So Fr. Edward Beck who you might know from Good Morning America, led us in evening prayer last night. He reflected on the woman at the well and left me considering the question that Jesus truly leaves the woman with which is “Who are my other husbands?” What tempts us, seduces us, takes us away from what we truly think is important?

I apparently have lots of “husbands” as my time is quite often divided between many things that I participate in. But I was able to be converted last night and to realize that I need to come to that water of refreshment. That I have so many “husbands” that I have no time for God, no time for my spouse, no time to excel at one calling and not twelve.

Perhaps, I’m being to harsh, I thought. Perhaps it’s not “no time” but “time spent that where I am not present and attentive.” If I were to be attentive I may indeed find that living water that will never let me thirst again.

Needless to say it was a rich, reflective time for me.

But then, it happened…

I walked out of the Basilica on the Notre Dame Campus and there it was…

God’s grandeur. The grass was not only a deep, deep green but each blade seemed distinct and unique. The behemoth trees were filled with a vibrancy of bark and leaves and the veins that ran through each individual leaf.

In the distance the setting sun called to me…don’t miss this…don’t miss this. And I didn’t with the swirling clouds and the colors of blues and pinks and reds and purples enveloped the midwestern sky on the lake’s horizon. The lake itself was teeming with fish and clear water and ducks floating effortlessly on the pond’s surface but working those webbed feet below furiously. Even the basketball courts were alive with God’s grandeur where the nets intertwined from each hoop, swaying in the breeze hoping to be the goal of the player who’s swish shot animates the net’s snapping voice.

I was truly alive and all was grace. That Amazing Grace where a single moment of blindness turns to sight once again.

We can all be the woman at the well with our divided lives, filled with unsatisfying husbands that leave us unsatisfied and moving from one unsatisfying partner to another without notice for what truly brings us to life.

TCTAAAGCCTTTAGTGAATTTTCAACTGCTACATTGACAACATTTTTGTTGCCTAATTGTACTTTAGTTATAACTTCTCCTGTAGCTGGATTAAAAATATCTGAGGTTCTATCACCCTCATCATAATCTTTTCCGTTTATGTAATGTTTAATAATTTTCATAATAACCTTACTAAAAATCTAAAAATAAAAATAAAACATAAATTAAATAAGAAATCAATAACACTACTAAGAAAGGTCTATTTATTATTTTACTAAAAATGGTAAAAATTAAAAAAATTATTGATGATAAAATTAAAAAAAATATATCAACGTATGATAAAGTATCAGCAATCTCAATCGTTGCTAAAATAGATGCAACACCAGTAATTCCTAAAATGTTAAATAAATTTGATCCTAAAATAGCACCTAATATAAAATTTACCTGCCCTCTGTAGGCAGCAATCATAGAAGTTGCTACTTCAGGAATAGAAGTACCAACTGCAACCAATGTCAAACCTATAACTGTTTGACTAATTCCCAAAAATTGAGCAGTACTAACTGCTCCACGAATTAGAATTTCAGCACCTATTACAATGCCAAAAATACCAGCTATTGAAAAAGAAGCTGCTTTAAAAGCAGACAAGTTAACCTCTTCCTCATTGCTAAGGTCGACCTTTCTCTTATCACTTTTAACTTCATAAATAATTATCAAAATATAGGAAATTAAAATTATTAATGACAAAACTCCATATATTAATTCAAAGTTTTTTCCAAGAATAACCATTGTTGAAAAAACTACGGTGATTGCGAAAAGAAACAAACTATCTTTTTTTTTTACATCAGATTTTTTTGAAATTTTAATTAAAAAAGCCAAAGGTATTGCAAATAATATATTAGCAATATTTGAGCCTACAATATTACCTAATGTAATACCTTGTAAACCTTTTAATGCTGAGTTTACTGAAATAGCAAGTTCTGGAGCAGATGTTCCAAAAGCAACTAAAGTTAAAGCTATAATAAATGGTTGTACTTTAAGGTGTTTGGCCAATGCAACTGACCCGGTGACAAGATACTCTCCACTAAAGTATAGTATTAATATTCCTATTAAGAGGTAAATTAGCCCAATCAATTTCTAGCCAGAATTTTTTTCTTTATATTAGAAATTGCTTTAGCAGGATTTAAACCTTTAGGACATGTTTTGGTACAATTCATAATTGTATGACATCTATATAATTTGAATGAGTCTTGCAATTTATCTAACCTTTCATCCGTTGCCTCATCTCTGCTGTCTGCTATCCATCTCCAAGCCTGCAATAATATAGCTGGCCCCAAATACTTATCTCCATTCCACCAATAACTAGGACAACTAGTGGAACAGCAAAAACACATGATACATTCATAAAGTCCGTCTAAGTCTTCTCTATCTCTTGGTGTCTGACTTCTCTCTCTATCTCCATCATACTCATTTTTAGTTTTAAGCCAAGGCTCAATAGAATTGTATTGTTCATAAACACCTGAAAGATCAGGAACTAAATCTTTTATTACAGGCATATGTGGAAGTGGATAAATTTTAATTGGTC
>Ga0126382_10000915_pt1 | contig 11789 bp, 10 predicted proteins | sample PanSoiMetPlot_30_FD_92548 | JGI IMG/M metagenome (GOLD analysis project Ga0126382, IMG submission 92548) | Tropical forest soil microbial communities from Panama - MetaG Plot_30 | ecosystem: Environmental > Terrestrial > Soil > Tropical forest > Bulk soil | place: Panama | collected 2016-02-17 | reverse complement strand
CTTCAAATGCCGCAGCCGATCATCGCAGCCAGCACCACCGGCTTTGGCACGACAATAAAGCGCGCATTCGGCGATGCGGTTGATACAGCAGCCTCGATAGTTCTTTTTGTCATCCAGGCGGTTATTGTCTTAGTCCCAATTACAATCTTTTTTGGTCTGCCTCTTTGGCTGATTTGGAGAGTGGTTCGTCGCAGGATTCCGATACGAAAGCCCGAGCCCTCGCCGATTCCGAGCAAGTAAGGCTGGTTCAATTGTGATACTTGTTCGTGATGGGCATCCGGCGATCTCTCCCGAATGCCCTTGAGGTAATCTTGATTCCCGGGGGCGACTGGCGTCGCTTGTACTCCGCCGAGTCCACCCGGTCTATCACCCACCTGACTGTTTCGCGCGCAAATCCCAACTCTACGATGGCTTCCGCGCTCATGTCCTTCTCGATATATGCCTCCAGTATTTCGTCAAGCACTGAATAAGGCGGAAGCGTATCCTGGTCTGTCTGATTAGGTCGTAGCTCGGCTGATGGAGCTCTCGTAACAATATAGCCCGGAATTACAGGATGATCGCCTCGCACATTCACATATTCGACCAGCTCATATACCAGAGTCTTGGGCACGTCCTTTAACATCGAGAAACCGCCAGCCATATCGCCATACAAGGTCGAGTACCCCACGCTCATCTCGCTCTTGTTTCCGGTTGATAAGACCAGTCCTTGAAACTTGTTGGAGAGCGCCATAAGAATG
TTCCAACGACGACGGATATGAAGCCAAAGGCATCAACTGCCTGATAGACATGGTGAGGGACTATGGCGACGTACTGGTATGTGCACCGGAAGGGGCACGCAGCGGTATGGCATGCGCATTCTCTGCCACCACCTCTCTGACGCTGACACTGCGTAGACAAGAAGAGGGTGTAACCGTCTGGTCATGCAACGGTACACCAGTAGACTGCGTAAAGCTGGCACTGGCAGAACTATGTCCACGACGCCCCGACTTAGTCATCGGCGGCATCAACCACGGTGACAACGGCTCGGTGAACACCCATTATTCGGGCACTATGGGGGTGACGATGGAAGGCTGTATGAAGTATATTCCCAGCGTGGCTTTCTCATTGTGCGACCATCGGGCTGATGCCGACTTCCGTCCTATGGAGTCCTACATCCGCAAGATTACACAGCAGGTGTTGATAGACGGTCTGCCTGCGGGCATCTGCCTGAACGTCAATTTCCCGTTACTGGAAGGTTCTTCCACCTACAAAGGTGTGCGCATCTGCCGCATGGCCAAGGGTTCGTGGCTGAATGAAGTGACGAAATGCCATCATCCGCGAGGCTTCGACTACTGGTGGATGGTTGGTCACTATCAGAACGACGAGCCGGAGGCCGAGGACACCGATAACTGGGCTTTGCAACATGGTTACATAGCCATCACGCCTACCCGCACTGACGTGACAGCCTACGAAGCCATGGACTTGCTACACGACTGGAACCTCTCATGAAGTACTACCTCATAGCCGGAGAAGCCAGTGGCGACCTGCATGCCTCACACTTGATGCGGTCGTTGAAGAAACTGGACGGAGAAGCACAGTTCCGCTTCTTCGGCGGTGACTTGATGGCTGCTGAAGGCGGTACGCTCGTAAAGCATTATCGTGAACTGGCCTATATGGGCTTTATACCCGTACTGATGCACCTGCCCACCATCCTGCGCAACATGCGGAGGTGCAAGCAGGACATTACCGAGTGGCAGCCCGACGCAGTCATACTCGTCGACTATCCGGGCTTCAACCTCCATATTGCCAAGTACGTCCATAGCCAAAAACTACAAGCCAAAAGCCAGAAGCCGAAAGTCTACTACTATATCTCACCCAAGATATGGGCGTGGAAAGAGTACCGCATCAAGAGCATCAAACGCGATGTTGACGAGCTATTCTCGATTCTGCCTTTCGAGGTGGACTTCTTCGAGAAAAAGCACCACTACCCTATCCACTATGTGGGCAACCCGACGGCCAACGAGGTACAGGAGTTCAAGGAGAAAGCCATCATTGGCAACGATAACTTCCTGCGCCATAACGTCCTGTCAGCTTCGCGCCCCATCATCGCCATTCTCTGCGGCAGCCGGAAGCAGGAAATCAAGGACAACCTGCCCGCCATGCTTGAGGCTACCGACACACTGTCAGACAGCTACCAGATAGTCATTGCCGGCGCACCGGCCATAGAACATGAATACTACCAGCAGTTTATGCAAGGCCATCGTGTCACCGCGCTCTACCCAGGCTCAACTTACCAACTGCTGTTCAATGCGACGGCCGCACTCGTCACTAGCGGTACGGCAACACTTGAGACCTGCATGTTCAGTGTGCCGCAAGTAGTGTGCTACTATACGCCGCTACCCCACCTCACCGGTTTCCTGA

Today may we pray that we can notice that the whole world is filled with God’s grace and our lives, when we take the time to be present to what we are doing and where we are right now without notice of what’s next.

Can you meet Jesus at the well and leave your husbands behind and drink deeply of that refreshing water that never makes you thristy again?

0 thoughts on “How Many Husbands Do You Have?”
  1. Thank you, I really needed this. I have found significant goodness in simply stopping sometimes, surveying my situation/surrounding and thinking “so this is what it is to be alive, and God is here.” But it has been a long time since I have done that.

    1. Indeed. It was quite the spiritual moment for me. I had a similar one when studying at Fordham and grasped Karl Rahner’s anthropology for the first time. It was like “Wow! This is true. God is alive and is here right now.”

  2. Oh Mike – thanks for sharing this. I wanted to read it earlier and perhaps it was the Holy Spirit who caused me to pause and wait until I got home. I have been sitting here quietly with your words and that gorgeous image of sunset.

    I, like you, am a bit over-committed. I went from zero to 60 in the three years that I have lived here. Let me tell you, the life of a parish secretary, lay minister, grad student, not to mention instant mother and new wife make my former life as a “busy corporate exec” look like a contemplative retreat!

    It is hard when you love all that you do that you consider how to refocus and solely focus on God… I know you get that. It is hard not to believe that what I have been feeling of late is confirmed in your post.

    Thank you.

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